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20. THE CHURCH HOUSE IN WARTIME

At 7.50 pm on the night of 14 October 1940, a high explosive bomb fell upon the inner edge of the Dean's Yard block of buildings, demolishing rooms on the fifth and fourth floors and exploding on the third floor. It wrecked part of the Club premises and made a breach about thirty yards in length in the circular wall of the Assembly Hall. The Hall's ornamental ceiling and its furniture were destroyed, the lantern and the copper roof were broken and the place was filled with debris.

The remainder of the building was largely undamaged, owing to its steel framework construction, and three hundred people sheltering below in the basement were uninjured, but tragically six people in the building above were killed by falling masonry.

In January 1941, the Censor released the names of those who had been killed. These included two members of the Council, Lionel Hichens and Murray Buxton, also the latter's brother, the missionary Alfred Buxton, and the recently appointed Assistant Secretary of the Church House, Henry Hall. A bronze memorial plaque, designed by the architect, was later placed in the vestibule to the Chapel.

Bronze memorial 'Sacrifice' by Charles Wheeler
Bronze memorial 'Sacrifice' by Charles Wheeler.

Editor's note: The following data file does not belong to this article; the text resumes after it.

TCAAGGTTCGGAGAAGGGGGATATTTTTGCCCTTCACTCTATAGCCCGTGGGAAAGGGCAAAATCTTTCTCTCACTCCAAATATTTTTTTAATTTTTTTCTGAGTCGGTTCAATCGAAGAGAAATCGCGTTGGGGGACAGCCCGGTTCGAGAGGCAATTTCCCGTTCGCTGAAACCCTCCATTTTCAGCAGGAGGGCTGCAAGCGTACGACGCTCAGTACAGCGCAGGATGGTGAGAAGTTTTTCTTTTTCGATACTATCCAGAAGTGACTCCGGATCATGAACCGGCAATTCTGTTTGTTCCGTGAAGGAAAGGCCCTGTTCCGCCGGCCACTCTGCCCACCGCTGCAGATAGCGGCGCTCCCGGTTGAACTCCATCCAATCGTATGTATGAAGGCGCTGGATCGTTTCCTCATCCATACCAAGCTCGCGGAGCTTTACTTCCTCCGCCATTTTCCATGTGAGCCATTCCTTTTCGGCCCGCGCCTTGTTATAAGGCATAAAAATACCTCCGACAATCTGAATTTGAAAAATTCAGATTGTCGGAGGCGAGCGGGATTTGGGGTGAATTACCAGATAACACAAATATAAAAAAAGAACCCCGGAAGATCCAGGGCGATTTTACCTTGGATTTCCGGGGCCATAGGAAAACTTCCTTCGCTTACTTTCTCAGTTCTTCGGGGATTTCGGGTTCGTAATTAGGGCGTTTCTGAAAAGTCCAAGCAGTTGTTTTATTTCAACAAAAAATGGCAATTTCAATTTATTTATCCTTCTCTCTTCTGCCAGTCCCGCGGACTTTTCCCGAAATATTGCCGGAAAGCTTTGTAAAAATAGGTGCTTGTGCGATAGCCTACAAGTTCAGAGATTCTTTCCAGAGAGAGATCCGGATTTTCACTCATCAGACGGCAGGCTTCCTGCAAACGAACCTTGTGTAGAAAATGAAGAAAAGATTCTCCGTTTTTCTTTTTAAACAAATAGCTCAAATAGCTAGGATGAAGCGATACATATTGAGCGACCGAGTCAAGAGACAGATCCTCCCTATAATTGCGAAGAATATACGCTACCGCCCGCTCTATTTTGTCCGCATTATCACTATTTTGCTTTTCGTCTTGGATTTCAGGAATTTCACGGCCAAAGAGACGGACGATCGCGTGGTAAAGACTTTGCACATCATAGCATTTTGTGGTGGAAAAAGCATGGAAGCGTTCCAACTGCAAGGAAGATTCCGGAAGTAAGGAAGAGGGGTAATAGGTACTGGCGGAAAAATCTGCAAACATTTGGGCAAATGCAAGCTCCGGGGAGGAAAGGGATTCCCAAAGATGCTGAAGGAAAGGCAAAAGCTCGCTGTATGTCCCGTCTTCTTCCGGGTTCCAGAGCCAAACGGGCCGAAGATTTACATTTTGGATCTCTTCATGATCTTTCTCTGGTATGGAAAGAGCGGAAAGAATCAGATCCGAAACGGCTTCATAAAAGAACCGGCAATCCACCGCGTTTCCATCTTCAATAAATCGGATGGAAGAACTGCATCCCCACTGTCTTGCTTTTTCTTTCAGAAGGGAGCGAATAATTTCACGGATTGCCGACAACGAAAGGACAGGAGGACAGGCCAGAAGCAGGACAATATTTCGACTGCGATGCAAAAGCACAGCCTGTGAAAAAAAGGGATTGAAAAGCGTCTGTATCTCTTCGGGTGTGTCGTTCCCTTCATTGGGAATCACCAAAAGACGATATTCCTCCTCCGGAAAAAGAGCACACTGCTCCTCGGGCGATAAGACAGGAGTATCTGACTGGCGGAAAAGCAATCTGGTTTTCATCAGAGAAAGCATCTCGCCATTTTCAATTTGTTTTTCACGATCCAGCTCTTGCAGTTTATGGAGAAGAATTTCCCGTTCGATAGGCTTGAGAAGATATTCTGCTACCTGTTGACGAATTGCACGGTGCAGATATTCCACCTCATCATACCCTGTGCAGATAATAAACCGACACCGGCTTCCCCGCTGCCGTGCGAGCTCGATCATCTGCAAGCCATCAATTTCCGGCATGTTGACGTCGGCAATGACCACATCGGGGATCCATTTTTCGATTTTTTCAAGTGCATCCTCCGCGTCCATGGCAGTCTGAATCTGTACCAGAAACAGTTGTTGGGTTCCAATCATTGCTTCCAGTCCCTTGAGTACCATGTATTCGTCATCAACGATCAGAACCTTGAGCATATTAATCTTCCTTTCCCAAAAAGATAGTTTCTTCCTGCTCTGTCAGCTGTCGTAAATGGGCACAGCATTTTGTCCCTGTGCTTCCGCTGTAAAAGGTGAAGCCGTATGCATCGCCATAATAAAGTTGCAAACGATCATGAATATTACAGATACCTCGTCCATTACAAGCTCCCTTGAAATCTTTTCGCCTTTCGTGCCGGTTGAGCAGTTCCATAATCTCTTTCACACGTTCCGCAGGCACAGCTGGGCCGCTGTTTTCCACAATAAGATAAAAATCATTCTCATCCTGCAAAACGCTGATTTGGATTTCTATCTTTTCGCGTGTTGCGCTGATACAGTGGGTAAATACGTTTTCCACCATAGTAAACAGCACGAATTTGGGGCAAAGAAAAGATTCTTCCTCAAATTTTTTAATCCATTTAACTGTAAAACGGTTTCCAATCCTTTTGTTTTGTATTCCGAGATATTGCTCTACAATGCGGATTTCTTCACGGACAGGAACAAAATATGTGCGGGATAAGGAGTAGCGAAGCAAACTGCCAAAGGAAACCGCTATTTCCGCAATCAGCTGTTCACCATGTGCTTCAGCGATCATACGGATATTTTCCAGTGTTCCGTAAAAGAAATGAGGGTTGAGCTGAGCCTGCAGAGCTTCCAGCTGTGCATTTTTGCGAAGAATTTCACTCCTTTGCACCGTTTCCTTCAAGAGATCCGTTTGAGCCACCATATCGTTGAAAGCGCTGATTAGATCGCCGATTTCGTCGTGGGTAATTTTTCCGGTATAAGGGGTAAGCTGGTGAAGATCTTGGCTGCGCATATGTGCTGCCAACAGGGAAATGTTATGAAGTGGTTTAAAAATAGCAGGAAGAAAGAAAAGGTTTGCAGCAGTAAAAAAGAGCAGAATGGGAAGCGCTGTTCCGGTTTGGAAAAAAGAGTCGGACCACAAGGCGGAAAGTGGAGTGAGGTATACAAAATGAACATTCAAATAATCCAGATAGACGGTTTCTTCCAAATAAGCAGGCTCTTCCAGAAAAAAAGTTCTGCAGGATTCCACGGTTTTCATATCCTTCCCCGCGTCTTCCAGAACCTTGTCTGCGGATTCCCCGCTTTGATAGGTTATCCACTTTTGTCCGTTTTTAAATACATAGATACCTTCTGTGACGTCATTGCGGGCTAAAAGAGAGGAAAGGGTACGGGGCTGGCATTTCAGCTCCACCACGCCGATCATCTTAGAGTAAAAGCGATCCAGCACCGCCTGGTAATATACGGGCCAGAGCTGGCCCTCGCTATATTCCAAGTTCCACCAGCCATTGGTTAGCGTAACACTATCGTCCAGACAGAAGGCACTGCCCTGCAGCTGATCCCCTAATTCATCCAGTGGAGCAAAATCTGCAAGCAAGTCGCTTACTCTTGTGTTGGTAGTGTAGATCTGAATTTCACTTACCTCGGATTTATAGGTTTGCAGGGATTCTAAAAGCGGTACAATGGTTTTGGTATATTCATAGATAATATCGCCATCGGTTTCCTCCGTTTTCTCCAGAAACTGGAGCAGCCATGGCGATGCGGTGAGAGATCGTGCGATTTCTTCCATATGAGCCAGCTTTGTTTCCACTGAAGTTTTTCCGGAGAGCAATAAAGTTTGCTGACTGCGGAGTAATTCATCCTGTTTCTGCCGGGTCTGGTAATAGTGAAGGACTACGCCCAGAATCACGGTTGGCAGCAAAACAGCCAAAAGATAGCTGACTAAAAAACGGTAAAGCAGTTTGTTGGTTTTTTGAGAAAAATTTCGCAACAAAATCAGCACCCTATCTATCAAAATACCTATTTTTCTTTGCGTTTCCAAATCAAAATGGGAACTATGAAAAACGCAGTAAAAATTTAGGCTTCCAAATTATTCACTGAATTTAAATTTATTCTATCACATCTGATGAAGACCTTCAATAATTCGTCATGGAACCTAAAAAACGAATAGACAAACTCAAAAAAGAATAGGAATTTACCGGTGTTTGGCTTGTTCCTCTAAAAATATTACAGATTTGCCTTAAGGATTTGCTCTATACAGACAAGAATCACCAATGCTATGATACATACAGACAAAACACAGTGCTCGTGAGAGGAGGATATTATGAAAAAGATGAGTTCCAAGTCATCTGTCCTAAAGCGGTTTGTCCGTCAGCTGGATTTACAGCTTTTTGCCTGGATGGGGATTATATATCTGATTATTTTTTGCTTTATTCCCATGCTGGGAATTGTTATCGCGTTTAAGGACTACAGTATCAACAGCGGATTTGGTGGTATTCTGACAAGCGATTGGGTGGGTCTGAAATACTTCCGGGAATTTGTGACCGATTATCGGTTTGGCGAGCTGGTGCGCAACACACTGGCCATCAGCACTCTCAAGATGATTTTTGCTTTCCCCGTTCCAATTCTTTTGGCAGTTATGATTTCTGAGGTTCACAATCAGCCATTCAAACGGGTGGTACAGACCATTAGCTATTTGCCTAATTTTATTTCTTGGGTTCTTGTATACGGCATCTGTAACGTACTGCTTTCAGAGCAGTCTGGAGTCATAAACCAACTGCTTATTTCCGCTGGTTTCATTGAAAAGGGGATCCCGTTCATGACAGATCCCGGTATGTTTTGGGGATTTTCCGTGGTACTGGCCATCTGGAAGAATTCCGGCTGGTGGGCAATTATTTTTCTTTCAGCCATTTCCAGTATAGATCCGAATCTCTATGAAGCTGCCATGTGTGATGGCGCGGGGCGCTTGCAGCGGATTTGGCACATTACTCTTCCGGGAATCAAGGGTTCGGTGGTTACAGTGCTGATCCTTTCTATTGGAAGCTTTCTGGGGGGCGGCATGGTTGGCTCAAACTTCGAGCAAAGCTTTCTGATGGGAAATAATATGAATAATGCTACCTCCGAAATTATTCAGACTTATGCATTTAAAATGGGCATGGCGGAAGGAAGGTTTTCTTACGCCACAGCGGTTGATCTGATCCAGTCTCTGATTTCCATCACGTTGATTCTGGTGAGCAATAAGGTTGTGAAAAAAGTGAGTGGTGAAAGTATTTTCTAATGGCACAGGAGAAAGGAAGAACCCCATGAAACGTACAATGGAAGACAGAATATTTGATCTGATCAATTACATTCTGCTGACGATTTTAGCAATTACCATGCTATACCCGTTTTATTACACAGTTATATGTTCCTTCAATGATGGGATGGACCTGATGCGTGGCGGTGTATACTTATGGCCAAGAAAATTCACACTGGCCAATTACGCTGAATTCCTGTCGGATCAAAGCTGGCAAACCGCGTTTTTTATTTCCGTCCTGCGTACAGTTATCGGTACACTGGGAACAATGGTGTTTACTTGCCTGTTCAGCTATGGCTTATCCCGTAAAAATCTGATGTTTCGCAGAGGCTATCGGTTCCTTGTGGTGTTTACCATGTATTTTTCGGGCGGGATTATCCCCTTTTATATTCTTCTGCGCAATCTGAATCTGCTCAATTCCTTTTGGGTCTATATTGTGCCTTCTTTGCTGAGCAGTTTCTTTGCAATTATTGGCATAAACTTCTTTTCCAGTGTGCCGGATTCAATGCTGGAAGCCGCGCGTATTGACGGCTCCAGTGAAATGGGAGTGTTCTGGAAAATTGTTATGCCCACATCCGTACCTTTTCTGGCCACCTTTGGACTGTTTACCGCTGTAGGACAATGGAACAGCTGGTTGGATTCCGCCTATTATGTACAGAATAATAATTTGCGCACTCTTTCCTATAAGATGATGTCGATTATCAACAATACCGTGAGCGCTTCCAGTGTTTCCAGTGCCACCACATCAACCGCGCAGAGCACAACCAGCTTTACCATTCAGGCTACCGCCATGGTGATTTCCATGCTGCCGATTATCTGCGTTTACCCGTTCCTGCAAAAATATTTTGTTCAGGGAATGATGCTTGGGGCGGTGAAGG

'They were carried off like Elijah "in a chariot of fire."
Sir Herbert Baker

Lionel Hichens had been persuaded by Dr Lang and his close friend Sir Herbert Baker to serve on the building committee, and his business acumen and personal charm had contributed greatly to the success of the rebuilding scheme. But, if the building stands as a memorial to any one man, that honour must go to Frank Partridge. 'There is no man,' said Dr. Lang at the 1940 annual general meeting, 'to whom we are more indebted for this House than the Bishop of Portsmouth. In a sense this is his House. It is a contribution made by him to the Church of England, with which his name will be forever associated. No one knows better than I do that it would have been impossible to conceive a scheme on this scale, and still more impossible to carry it out, without that remarkable combination of faith, imagination, and administrative business power that marks the Bishop of Portsmouth.'

Dr Partridge resigned his position as Secretary at the end of July 1940. He died a year later, at the age of sixty-three, while working in his study at Bishopswood, Fareham. In the funeral address, Dr Lang spoke of Frank Partridge's courage and faith when the building that he had been planning for years was destroyed by enemy action. His See of Portsmouth, with its naval connections, also suffered heavily from air-raids, and this too caused him much sorrow. In 1948 the Council decided to rename the North Hall 'Bishop Partridge Hall' in his honour.

From the Book "The Church House 1888-1988 - A Moment in the Life of the Church"
Published by the Corporation of the Church House in their Centenary Year